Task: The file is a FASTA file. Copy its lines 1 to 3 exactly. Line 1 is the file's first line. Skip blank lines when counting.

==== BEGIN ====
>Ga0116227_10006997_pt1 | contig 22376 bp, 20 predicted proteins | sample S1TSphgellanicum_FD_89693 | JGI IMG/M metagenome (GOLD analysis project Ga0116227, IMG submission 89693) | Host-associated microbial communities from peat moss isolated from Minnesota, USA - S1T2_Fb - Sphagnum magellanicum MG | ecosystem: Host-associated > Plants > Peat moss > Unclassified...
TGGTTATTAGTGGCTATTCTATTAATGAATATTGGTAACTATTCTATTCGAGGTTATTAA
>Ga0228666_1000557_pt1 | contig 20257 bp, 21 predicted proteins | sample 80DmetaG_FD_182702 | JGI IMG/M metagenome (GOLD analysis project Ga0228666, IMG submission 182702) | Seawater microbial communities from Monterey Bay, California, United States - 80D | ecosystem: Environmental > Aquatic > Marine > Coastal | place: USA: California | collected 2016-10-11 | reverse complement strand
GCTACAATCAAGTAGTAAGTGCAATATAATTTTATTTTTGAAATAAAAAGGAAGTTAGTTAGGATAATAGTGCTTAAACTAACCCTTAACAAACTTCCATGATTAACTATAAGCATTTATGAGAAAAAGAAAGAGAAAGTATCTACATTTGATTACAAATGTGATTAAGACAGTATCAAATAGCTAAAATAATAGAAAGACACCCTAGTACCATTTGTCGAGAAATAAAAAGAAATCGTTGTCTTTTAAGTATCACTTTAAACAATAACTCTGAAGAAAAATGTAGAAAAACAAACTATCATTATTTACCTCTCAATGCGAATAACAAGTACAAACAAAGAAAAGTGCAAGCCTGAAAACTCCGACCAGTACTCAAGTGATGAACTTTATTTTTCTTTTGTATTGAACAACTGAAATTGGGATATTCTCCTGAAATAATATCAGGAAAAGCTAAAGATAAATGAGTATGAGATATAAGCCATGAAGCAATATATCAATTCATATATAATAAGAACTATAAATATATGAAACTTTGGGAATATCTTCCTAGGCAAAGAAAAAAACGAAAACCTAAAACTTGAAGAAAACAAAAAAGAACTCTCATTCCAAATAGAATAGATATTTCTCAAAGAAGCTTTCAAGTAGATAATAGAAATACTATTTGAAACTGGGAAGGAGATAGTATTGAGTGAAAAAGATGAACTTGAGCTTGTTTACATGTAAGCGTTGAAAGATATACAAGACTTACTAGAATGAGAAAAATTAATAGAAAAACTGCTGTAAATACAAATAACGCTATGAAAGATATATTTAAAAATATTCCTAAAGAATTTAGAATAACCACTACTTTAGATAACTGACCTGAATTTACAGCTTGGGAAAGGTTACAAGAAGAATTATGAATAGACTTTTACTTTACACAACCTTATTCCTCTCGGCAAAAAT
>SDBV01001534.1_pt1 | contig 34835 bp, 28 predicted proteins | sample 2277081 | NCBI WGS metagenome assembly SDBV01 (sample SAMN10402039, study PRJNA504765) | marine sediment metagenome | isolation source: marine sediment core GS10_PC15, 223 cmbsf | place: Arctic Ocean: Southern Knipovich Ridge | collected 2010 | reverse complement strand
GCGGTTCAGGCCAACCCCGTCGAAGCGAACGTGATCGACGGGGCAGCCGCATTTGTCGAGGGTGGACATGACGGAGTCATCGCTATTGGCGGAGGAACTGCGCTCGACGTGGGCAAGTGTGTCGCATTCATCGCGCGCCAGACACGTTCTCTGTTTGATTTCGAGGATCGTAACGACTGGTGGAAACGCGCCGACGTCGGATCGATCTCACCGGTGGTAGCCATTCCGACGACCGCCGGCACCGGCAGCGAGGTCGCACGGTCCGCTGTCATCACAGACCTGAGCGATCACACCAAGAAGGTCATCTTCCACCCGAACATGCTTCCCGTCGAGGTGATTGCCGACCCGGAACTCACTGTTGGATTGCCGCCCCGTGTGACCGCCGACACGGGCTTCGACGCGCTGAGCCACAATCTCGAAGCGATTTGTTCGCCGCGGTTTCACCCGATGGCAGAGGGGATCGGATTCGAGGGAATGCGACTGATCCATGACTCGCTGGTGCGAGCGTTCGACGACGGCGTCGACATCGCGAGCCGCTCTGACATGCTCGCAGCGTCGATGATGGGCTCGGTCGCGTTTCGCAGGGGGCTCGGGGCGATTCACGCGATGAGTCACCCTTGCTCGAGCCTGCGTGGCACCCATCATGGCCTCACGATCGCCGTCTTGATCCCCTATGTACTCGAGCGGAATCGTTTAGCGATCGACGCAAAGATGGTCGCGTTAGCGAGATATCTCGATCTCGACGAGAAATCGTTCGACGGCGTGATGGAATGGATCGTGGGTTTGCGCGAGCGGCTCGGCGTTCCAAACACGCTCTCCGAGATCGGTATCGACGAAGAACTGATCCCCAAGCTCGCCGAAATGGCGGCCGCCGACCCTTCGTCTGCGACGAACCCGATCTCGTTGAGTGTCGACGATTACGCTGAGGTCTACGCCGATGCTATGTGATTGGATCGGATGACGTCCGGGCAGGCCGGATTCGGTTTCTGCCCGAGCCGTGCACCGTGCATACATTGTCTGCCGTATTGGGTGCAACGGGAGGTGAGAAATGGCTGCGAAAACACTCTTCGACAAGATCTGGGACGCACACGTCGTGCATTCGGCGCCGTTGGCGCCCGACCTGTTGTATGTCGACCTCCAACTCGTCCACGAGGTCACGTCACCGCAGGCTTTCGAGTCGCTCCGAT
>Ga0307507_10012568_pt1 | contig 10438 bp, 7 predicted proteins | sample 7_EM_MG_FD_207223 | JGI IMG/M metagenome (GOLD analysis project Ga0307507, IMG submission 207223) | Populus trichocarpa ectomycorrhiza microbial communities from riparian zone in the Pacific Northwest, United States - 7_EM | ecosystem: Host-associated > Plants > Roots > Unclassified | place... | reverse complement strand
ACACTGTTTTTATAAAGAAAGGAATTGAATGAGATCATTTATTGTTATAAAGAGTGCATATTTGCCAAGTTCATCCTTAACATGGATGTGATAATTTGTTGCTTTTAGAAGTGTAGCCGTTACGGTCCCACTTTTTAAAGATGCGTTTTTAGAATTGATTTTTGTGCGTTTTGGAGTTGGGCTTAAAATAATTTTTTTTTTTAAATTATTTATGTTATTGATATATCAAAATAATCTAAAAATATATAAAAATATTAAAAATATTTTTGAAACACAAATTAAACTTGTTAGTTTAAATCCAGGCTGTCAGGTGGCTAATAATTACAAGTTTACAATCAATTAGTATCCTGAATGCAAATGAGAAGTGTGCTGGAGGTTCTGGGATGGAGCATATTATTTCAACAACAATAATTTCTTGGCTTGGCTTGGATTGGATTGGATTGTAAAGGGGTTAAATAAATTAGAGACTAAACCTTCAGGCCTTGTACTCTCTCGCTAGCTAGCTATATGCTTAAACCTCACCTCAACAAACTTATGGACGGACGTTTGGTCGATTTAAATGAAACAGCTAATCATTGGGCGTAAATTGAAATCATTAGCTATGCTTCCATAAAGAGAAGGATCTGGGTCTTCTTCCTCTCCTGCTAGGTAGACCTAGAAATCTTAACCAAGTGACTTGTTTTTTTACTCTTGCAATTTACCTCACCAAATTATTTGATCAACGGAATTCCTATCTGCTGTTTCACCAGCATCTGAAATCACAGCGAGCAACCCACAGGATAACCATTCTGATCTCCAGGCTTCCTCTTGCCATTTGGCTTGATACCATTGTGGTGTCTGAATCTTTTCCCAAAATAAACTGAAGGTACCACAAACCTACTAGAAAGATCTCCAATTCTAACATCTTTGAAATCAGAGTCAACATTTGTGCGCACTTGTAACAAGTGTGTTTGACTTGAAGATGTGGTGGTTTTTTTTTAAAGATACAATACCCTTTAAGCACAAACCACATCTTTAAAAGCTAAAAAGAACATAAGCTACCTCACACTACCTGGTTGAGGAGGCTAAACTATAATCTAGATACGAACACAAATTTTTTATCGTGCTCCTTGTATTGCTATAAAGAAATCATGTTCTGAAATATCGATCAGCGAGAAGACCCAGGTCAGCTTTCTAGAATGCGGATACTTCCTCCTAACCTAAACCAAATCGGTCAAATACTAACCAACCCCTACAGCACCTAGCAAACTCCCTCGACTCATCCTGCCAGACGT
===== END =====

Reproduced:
>Ga0116227_10006997_pt1 | contig 22376 bp, 20 predicted proteins | sample S1TSphgellanicum_FD_89693 | JGI IMG/M metagenome (GOLD analysis project Ga0116227, IMG submission 89693) | Host-associated microbial communities from peat moss isolated from Minnesota, USA - S1T2_Fb - Sphagnum magellanicum MG | ecosystem: Host-associated > Plants > Peat moss > Unclassified...
TGGTTATTAGTGGCTATTCTATTAATGAATATTGGTAACTATTCTATTCGAGGTTATTAA
>Ga0228666_1000557_pt1 | contig 20257 bp, 21 predicted proteins | sample 80DmetaG_FD_182702 | JGI IMG/M metagenome (GOLD analysis project Ga0228666, IMG submission 182702) | Seawater microbial communities from Monterey Bay, California, United States - 80D | ecosystem: Environmental > Aquatic > Marine > Coastal | place: USA: California | collected 2016-10-11 | reverse complement strand